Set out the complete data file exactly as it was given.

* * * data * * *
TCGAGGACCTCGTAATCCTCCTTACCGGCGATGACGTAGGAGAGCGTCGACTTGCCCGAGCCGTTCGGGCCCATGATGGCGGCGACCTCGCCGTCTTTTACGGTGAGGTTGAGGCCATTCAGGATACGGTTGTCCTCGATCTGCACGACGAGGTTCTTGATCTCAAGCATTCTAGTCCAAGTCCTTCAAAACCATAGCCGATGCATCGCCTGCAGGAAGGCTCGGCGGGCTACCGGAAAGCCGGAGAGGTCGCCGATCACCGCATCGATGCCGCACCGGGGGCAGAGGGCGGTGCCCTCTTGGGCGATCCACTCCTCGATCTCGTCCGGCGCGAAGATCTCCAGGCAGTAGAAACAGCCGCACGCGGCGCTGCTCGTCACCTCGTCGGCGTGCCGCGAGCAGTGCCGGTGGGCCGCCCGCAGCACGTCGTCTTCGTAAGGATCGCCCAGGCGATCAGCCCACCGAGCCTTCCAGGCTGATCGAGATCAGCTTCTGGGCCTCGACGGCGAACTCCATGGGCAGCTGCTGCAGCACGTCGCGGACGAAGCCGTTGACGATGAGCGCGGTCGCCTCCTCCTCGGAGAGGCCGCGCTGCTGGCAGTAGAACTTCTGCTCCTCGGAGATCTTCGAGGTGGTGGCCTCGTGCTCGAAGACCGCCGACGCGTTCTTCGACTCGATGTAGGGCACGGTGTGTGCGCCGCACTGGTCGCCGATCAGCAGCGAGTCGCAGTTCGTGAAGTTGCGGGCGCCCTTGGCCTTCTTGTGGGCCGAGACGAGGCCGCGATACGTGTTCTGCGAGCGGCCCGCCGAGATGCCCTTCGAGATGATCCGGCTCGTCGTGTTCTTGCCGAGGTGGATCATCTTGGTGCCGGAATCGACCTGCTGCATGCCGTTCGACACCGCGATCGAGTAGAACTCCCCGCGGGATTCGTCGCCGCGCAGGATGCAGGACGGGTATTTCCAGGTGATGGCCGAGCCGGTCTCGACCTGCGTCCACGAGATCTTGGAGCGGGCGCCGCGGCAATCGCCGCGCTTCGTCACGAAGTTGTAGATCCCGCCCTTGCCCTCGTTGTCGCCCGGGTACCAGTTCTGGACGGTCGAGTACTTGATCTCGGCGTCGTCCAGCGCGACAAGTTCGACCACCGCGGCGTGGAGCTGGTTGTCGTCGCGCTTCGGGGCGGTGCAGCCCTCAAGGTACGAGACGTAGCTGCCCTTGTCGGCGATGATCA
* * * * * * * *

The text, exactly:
TCGAGGACCTCGTAATCCTCCTTACCGGCGATGACGTAGGAGAGCGTCGACTTGCCCGAGCCGTTCGGGCCCATGATGGCGGCGACCTCGCCGTCTTTTACGGTGAGGTTGAGGCCATTCAGGATACGGTTGTCCTCGATCTGCACGACGAGGTTCTTGATCTCAAGCATTCTAGTCCAAGTCCTTCAAAACCATAGCCGATGCATCGCCTGCAGGAAGGCTCGGCGGGCTACCGGAAAGCCGGAGAGGTCGCCGATCACCGCATCGATGCCGCACCGGGGGCAGAGGGCGGTGCCCTCTTGGGCGATCCACTCCTCGATCTCGTCCGGCGCGAAGATCTCCAGGCAGTAGAAACAGCCGCACGCGGCGCTGCTCGTCACCTCGTCGGCGTGCCGCGAGCAGTGCCGGTGGGCCGCCCGCAGCACGTCGTCTTCGTAAGGATCGCCCAGGCGATCAGCCCACCGAGCCTTCCAGGCTGATCGAGATCAGCTTCTGGGCCTCGACGGCGAACTCCATGGGCAGCTGCTGCAGCACGTCGCGGACGAAGCCGTTGACGATGAGCGCGGTCGCCTCCTCCTCGGAGAGGCCGCGCTGCTGGCAGTAGAACTTCTGCTCCTCGGAGATCTTCGAGGTGGTGGCCTCGTGCTCGAAGACCGCCGACGCGTTCTTCGACTCGATGTAGGGCACGGTGTGTGCGCCGCACTGGTCGCCGATCAGCAGCGAGTCGCAGTTCGTGAAGTTGCGGGCGCCCTTGGCCTTCTTGTGGGCCGAGACGAGGCCGCGATACGTGTTCTGCGAGCGGCCCGCCGAGATGCCCTTCGAGATGATCCGGCTCGTCGTGTTCTTGCCGAGGTGGATCATCTTGGTGCCGGAATCGACCTGCTGCATGCCGTTCGACACCGCGATCGAGTAGAACTCCCCGCGGGATTCGTCGCCGCGCAGGATGCAGGACGGGTATTTCCAGGTGATGGCCGAGCCGGTCTCGACCTGCGTCCACGAGATCTTGGAGCGGGCGCCGCGGCAATCGCCGCGCTTCGTCACGAAGTTGTAGATCCCGCCCTTGCCCTCGTTGTCGCCCGGGTACCAGTTCTGGACGGTCGAGTACTTGATCTCGGCGTCGTCCAGCGCGACAAGTTCGACCACCGCGGCGTGGAGCTGGTTGTCGTCGCGCTTCGGGGCGGTGCAGCCCTCAAGGTACGAGACGTAGCTGCCCTTGTCGGCGATGATCA